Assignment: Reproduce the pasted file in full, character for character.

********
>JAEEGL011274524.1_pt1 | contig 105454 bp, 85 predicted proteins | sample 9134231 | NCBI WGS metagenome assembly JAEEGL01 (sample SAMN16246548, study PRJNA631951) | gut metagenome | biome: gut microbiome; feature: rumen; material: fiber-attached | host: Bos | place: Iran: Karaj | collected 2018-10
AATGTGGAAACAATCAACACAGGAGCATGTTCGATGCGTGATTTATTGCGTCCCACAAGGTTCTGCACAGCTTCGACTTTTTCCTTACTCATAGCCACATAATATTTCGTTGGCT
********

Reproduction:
>JAEEGL011274524.1_pt1 | contig 105454 bp, 85 predicted proteins | sample 9134231 | NCBI WGS metagenome assembly JAEEGL01 (sample SAMN16246548, study PRJNA631951) | gut metagenome | biome: gut microbiome; feature: rumen; material: fiber-attached | host: Bos | place: Iran: Karaj | collected 2018-10
AATGTGGAAACAATCAACACAGGAGCATGTTCGATGCGTGATTTATTGCGTCCCACAAGGTTCTGCACAGCTTCGACTTTTTCCTTACTCATAGCCACATAATATTTCGTTGGCT